• Be relevant to your donors.
  • Offer timely and/or meaningful information.
  • Honor the requests of your donors about how and when they wish to be contacted.
  • Keep communications warm and professional.
  • Provide a name, title, email address, street address, and telephone number so donors know they’re welcome to contact you. They may never do so, but they will appreciate that you’ve made it easy for them should they ever wish to reach out to you.

What are your favorite ways to engage prospects and donors? Let me know in the comments below!

As part of Bloomerang’s Content Donation Program, $100 was donated to Philadelphia Children’s Alliance.


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  • Michael J. Rosen

    David, thank you for your question. I apologize for not being more clear about the stats. The larger retention figure involves both new and renewing donors while the lower figure involves only new (first time) donors. While it's not surprising that first-time donors to a given charity would be less likely to renew their support than a multi-year donor to the same charity, it's nevertheless stunning to see how few new donors renew their support. By the way, in the interest of accuracy, the Fundraising Effectiveness Survey Report looks at the "median" rather than "mean" (average) when looking at the numbers.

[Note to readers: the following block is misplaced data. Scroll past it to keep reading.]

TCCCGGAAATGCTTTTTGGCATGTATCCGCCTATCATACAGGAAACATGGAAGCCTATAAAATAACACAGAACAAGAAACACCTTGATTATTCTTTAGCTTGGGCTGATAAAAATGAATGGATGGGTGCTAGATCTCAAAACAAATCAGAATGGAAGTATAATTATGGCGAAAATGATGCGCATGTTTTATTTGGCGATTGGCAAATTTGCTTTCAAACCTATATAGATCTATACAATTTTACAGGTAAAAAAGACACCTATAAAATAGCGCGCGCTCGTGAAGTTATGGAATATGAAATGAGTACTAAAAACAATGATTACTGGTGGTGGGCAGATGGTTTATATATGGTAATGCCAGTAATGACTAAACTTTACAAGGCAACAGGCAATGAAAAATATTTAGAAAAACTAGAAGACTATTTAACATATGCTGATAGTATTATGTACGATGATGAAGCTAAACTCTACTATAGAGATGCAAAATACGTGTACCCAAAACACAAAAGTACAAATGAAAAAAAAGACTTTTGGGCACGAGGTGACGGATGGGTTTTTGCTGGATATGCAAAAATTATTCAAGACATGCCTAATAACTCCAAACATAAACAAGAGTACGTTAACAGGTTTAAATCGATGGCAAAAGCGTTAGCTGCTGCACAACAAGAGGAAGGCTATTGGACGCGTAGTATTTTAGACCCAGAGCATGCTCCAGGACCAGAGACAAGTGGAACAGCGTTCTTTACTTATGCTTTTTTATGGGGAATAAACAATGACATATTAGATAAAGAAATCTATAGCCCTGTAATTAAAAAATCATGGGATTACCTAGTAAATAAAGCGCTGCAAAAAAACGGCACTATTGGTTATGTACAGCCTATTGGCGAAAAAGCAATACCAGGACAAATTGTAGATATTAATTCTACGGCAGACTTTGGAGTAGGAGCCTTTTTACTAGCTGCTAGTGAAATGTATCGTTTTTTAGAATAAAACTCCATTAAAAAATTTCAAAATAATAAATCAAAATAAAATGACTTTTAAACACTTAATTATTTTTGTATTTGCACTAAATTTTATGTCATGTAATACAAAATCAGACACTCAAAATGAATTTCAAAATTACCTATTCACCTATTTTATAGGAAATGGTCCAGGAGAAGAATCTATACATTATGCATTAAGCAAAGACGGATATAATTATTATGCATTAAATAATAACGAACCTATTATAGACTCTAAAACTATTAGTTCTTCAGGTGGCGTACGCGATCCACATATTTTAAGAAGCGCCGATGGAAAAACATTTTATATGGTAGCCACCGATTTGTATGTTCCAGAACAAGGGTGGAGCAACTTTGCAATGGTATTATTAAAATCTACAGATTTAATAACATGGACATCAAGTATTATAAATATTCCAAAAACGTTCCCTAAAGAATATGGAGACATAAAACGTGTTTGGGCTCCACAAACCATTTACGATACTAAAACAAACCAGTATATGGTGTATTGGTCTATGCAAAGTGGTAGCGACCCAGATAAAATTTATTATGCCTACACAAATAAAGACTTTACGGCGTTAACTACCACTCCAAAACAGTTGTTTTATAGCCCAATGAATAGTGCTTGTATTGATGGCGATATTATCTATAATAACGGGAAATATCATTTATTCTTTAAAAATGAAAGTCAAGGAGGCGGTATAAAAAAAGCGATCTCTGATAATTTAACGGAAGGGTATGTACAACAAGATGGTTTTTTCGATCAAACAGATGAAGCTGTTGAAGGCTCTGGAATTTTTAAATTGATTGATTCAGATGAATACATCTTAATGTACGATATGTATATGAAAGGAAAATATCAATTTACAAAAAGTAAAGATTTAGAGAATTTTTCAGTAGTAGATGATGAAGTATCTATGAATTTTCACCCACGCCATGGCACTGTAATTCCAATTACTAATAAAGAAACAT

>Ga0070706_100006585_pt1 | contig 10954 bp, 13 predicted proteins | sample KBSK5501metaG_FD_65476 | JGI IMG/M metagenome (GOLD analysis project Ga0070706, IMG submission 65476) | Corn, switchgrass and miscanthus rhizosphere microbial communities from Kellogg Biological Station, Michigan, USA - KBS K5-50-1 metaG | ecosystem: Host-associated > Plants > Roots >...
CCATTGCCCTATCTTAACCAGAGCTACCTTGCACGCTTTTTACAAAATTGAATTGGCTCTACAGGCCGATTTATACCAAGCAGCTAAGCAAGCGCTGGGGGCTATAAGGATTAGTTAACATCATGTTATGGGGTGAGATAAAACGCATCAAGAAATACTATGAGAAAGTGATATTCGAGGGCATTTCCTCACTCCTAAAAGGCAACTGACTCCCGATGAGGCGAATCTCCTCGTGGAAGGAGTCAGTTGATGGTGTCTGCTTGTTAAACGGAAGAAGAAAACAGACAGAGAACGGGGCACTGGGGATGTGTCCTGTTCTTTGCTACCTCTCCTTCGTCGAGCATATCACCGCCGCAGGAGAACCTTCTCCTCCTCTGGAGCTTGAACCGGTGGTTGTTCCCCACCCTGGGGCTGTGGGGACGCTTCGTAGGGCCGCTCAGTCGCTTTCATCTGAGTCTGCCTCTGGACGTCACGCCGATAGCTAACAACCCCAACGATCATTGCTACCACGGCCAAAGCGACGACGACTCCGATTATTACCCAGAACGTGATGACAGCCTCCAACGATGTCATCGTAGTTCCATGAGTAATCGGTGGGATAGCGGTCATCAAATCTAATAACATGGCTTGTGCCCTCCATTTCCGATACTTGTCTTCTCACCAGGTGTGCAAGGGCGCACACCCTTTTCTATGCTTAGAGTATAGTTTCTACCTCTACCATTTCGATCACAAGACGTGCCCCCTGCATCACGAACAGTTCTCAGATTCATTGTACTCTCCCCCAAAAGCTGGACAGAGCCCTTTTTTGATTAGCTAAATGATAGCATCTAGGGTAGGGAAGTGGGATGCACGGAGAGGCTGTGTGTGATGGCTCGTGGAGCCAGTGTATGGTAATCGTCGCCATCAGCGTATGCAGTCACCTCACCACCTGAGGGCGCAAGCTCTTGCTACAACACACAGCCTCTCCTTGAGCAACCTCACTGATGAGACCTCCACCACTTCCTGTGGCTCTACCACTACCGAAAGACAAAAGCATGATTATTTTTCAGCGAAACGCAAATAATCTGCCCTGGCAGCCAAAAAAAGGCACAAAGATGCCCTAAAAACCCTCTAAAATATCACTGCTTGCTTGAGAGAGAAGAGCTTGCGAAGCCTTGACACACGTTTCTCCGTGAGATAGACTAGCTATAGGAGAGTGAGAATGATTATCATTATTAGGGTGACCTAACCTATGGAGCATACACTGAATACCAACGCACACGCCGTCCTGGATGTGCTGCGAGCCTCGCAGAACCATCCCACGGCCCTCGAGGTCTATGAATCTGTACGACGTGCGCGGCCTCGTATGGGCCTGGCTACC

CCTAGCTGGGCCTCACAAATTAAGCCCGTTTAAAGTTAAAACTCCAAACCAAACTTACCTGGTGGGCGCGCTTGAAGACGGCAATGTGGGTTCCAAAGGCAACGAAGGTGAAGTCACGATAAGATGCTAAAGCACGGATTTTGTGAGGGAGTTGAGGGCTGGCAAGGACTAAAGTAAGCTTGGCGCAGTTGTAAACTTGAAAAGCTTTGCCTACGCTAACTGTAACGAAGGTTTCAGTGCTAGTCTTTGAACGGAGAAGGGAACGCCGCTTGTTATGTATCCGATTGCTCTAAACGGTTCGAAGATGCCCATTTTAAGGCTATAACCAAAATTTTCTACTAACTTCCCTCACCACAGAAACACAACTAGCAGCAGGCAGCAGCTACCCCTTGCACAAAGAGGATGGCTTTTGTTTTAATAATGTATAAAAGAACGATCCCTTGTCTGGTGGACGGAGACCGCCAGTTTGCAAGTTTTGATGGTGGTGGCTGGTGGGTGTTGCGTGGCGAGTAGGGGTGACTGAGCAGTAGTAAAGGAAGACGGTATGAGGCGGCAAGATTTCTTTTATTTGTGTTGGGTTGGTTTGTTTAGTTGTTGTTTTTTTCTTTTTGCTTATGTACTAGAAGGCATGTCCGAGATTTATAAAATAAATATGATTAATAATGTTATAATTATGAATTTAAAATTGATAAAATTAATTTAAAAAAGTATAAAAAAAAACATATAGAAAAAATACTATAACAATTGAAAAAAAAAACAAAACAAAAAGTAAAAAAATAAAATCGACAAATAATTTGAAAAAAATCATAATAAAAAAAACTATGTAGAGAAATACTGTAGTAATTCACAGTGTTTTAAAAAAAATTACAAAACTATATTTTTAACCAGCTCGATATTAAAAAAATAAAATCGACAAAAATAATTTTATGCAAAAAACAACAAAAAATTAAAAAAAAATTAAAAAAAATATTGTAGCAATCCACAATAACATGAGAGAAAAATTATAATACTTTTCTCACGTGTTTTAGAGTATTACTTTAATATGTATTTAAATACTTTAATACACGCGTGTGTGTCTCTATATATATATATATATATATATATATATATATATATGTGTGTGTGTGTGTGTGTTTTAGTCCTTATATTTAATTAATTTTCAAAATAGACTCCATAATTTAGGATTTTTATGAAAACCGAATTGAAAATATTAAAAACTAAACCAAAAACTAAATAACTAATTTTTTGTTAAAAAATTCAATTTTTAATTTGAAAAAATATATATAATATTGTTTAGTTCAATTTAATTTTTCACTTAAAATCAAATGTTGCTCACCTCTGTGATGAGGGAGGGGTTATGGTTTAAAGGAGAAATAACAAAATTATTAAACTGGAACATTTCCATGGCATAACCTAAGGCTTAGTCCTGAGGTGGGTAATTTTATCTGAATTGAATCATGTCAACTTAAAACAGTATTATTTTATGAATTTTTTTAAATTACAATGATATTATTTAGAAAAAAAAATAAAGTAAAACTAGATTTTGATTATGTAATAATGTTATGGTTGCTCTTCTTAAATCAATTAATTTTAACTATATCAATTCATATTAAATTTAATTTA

• David B. Moore

    Please disregard. Your answer to Sophie didn't appear when I posted, but I can see it now.
  • David B. Moore

    I have the same question as Sophie. Are you saying that the overall average of the last 10 years is 44.5 percent and essentially noting that the 10-year average is continually being lowered because this most recent year is 26.6 percent? I got the sense that all the numbers are based on the 2016 Fundraising Effectiveness Survey Report from the Association of Fundraising Professionals and The Urban Institute. Is that correct?
  • Michael J. Rosen

    Sophie, thank you for your kind comment. I'm glad you found the post helpful. As for the numbers, they can get a bit confusing. The larger retention percentage involves ALL donors (new and renewing). The smaller retention figure involves only NEW donors. Both figures come from the Fundraising Effectiveness Survey Report. As for which figure you might want to cite, it depends on the context and whether you're interested in looking at all donors or just new donors.
  • Sophie Penney

    Very helpful piece Michael. Curious though and unclear about which retention rate one might cite, 44.5% or 26.6% (and where does the second figure come from)? FYI not meant to be a challenge, simply clarifying so I can share with NPOs with which I consult.